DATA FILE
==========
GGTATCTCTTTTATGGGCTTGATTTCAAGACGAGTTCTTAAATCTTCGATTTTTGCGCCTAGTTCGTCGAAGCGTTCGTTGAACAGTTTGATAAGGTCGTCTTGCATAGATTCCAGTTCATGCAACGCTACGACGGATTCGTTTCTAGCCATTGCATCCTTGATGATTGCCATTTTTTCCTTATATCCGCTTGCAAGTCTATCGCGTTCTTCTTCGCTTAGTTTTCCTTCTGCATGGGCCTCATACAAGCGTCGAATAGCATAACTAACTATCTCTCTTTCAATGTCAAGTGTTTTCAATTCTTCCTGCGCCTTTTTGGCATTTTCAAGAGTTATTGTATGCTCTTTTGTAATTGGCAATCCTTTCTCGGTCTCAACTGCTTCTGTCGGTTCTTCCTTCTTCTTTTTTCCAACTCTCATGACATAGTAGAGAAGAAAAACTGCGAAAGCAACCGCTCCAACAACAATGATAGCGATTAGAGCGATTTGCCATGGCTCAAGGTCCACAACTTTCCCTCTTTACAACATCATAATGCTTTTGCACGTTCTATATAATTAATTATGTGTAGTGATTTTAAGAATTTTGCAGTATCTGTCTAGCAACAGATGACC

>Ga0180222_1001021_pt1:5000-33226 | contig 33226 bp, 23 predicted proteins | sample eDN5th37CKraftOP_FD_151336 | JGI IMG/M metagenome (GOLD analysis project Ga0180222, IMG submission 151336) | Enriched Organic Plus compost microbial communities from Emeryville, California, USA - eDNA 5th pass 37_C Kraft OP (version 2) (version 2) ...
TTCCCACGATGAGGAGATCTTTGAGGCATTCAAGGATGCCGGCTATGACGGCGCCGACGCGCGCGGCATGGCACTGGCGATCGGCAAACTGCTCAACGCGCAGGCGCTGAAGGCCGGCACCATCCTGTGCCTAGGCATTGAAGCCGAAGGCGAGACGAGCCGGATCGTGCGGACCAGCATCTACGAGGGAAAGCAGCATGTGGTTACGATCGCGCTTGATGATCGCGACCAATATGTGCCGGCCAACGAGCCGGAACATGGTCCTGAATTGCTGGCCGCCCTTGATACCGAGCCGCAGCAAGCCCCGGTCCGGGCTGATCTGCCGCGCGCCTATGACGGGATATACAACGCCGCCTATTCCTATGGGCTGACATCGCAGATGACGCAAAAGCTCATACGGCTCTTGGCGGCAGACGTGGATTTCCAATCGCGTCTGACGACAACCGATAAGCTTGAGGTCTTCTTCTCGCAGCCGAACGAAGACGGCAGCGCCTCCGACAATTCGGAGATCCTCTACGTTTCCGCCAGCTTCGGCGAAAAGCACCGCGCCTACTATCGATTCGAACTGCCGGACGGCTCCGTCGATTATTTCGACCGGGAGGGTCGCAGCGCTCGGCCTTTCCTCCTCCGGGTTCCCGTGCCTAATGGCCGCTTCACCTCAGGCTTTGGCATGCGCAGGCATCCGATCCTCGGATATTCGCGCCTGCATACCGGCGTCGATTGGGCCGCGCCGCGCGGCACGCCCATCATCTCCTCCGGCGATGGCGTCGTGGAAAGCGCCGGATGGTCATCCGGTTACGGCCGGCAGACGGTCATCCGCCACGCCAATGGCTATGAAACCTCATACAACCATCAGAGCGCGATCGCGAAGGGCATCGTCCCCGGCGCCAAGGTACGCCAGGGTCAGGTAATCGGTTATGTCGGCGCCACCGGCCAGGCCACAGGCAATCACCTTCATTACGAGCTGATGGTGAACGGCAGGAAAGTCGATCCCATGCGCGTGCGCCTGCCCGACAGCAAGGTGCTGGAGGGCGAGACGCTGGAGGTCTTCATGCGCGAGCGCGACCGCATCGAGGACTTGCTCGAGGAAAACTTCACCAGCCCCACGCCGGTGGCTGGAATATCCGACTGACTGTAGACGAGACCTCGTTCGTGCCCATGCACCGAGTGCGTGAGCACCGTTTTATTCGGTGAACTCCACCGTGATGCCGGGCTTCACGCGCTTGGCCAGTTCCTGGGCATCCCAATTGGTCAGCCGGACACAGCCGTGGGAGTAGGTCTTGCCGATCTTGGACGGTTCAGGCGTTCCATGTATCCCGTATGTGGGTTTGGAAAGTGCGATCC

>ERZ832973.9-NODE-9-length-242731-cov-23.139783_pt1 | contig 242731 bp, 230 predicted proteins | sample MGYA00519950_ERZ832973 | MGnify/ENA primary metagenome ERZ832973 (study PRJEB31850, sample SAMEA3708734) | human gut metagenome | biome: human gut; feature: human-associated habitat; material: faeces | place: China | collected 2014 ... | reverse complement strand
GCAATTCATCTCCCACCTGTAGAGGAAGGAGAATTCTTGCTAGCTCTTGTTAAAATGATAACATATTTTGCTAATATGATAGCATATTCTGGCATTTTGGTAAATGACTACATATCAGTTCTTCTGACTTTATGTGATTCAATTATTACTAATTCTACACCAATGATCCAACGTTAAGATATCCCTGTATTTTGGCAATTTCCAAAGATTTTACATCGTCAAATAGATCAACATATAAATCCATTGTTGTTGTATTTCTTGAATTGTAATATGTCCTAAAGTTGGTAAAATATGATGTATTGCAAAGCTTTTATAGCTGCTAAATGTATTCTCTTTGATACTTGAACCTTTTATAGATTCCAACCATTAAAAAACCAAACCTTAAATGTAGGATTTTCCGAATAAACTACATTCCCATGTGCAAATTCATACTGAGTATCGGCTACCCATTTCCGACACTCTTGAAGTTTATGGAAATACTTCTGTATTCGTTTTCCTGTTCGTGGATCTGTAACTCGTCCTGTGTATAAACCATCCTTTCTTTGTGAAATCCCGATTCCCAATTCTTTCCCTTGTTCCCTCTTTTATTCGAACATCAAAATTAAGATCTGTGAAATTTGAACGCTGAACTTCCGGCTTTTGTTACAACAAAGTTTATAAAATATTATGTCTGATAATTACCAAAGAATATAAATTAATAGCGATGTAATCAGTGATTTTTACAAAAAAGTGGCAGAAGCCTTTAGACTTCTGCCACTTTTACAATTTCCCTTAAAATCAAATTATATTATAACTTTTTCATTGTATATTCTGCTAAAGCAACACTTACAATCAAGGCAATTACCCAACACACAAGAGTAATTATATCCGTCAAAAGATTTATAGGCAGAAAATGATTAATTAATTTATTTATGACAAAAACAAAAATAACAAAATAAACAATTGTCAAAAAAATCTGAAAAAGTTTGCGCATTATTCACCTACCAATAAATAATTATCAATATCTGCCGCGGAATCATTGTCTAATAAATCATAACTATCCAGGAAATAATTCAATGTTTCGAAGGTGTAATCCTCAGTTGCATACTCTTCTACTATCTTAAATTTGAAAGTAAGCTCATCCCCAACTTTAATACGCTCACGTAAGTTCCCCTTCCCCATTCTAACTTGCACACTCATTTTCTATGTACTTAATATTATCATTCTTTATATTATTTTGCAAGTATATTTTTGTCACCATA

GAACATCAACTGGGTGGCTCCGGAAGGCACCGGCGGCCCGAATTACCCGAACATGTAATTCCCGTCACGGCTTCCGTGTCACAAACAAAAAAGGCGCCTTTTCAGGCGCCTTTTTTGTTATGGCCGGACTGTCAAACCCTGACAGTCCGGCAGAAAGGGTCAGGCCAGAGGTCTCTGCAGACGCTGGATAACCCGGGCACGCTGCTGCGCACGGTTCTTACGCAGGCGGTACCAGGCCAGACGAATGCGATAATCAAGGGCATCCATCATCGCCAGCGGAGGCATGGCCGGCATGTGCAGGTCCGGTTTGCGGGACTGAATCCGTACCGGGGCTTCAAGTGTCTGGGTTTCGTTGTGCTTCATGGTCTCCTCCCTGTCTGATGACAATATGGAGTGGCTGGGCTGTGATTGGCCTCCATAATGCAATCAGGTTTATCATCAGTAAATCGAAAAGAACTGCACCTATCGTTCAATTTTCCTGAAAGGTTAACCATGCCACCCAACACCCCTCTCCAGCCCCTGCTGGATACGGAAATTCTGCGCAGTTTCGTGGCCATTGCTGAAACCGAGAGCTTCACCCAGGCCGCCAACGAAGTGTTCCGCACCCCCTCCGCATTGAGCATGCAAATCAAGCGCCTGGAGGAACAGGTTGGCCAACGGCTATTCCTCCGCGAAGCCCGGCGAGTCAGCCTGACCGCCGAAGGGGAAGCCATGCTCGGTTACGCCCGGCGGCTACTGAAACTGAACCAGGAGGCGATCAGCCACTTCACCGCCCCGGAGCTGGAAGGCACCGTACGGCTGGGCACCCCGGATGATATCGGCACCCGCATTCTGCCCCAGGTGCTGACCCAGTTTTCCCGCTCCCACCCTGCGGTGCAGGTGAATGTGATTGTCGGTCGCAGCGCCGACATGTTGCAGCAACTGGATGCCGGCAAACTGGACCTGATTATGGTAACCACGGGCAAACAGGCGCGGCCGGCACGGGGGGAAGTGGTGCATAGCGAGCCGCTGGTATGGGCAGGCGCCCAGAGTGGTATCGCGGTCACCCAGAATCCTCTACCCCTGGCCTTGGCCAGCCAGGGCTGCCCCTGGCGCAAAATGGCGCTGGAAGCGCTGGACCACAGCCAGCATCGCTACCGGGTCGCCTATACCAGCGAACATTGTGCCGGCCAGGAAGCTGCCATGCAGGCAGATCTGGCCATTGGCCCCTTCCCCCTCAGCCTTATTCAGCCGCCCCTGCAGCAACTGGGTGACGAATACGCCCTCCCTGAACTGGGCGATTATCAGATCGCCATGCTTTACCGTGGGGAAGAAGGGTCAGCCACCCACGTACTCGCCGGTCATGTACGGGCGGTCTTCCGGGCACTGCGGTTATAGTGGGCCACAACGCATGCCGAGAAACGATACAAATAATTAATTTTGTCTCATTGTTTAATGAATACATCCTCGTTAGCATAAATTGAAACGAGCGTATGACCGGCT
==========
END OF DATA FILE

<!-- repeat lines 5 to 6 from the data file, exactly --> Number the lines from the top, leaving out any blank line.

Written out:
GCAATTCATCTCCCACCTGTAGAGGAAGGAGAATTCTTGCTAGCTCTTGTTAAAATGATAACATATTTTGCTAATATGATAGCATATTCTGGCATTTTGGTAAATGACTACATATCAGTTCTTCTGACTTTATGTGATTCAATTATTACTAATTCTACACCAATGATCCAACGTTAAGATATCCCTGTATTTTGGCAATTTCCAAAGATTTTACATCGTCAAATAGATCAACATATAAATCCATTGTTGTTGTATTTCTTGAATTGTAATATGTCCTAAAGTTGGTAAAATATGATGTATTGCAAAGCTTTTATAGCTGCTAAATGTATTCTCTTTGATACTTGAACCTTTTATAGATTCCAACCATTAAAAAACCAAACCTTAAATGTAGGATTTTCCGAATAAACTACATTCCCATGTGCAAATTCATACTGAGTATCGGCTACCCATTTCCGACACTCTTGAAGTTTATGGAAATACTTCTGTATTCGTTTTCCTGTTCGTGGATCTGTAACTCGTCCTGTGTATAAACCATCCTTTCTTTGTGAAATCCCGATTCCCAATTCTTTCCCTTGTTCCCTCTTTTATTCGAACATCAAAATTAAGATCTGTGAAATTTGAACGCTGAACTTCCGGCTTTTGTTACAACAAAGTTTATAAAATATTATGTCTGATAATTACCAAAGAATATAAATTAATAGCGATGTAATCAGTGATTTTTACAAAAAAGTGGCAGAAGCCTTTAGACTTCTGCCACTTTTACAATTTCCCTTAAAATCAAATTATATTATAACTTTTTCATTGTATATTCTGCTAAAGCAACACTTACAATCAAGGCAATTACCCAACACACAAGAGTAATTATATCCGTCAAAAGATTTATAGGCAGAAAATGATTAATTAATTTATTTATGACAAAAACAAAAATAACAAAATAAACAATTGTCAAAAAAATCTGAAAAAGTTTGCGCATTATTCACCTACCAATAAATAATTATCAATATCTGCCGCGGAATCATTGTCTAATAAATCATAACTATCCAGGAAATAATTCAATGTTTCGAAGGTGTAATCCTCAGTTGCATACTCTTCTACTATCTTAAATTTGAAAGTAAGCTCATCCCCAACTTTAATACGCTCACGTAAGTTCCCCTTCCCCATTCTAACTTGCACACTCATTTTCTATGTACTTAATATTATCATTCTTTATATTATTTTGCAAGTATATTTTTGTCACCATA

GAACATCAACTGGGTGGCTCCGGAAGGCACCGGCGGCCCGAATTACCCGAACATGTAATTCCCGTCACGGCTTCCGTGTCACAAACAAAAAAGGCGCCTTTTCAGGCGCCTTTTTTGTTATGGCCGGACTGTCAAACCCTGACAGTCCGGCAGAAAGGGTCAGGCCAGAGGTCTCTGCAGACGCTGGATAACCCGGGCACGCTGCTGCGCACGGTTCTTACGCAGGCGGTACCAGGCCAGACGAATGCGATAATCAAGGGCATCCATCATCGCCAGCGGAGGCATGGCCGGCATGTGCAGGTCCGGTTTGCGGGACTGAATCCGTACCGGGGCTTCAAGTGTCTGGGTTTCGTTGTGCTTCATGGTCTCCTCCCTGTCTGATGACAATATGGAGTGGCTGGGCTGTGATTGGCCTCCATAATGCAATCAGGTTTATCATCAGTAAATCGAAAAGAACTGCACCTATCGTTCAATTTTCCTGAAAGGTTAACCATGCCACCCAACACCCCTCTCCAGCCCCTGCTGGATACGGAAATTCTGCGCAGTTTCGTGGCCATTGCTGAAACCGAGAGCTTCACCCAGGCCGCCAACGAAGTGTTCCGCACCCCCTCCGCATTGAGCATGCAAATCAAGCGCCTGGAGGAACAGGTTGGCCAACGGCTATTCCTCCGCGAAGCCCGGCGAGTCAGCCTGACCGCCGAAGGGGAAGCCATGCTCGGTTACGCCCGGCGGCTACTGAAACTGAACCAGGAGGCGATCAGCCACTTCACCGCCCCGGAGCTGGAAGGCACCGTACGGCTGGGCACCCCGGATGATATCGGCACCCGCATTCTGCCCCAGGTGCTGACCCAGTTTTCCCGCTCCCACCCTGCGGTGCAGGTGAATGTGATTGTCGGTCGCAGCGCCGACATGTTGCAGCAACTGGATGCCGGCAAACTGGACCTGATTATGGTAACCACGGGCAAACAGGCGCGGCCGGCACGGGGGGAAGTGGTGCATAGCGAGCCGCTGGTATGGGCAGGCGCCCAGAGTGGTATCGCGGTCACCCAGAATCCTCTACCCCTGGCCTTGGCCAGCCAGGGCTGCCCCTGGCGCAAAATGGCGCTGGAAGCGCTGGACCACAGCCAGCATCGCTACCGGGTCGCCTATACCAGCGAACATTGTGCCGGCCAGGAAGCTGCCATGCAGGCAGATCTGGCCATTGGCCCCTTCCCCCTCAGCCTTATTCAGCCGCCCCTGCAGCAACTGGGTGACGAATACGCCCTCCCTGAACTGGGCGATTATCAGATCGCCATGCTTTACCGTGGGGAAGAAGGGTCAGCCACCCACGTACTCGCCGGTCATGTACGGGCGGTCTTCCGGGCACTGCGGTTATAGTGGGCCACAACGCATGCCGAGAAACGATACAAATAATTAATTTTGTCTCATTGTTTAATGAATACATCCTCGTTAGCATAAATTGAAACGAGCGTATGACCGGCT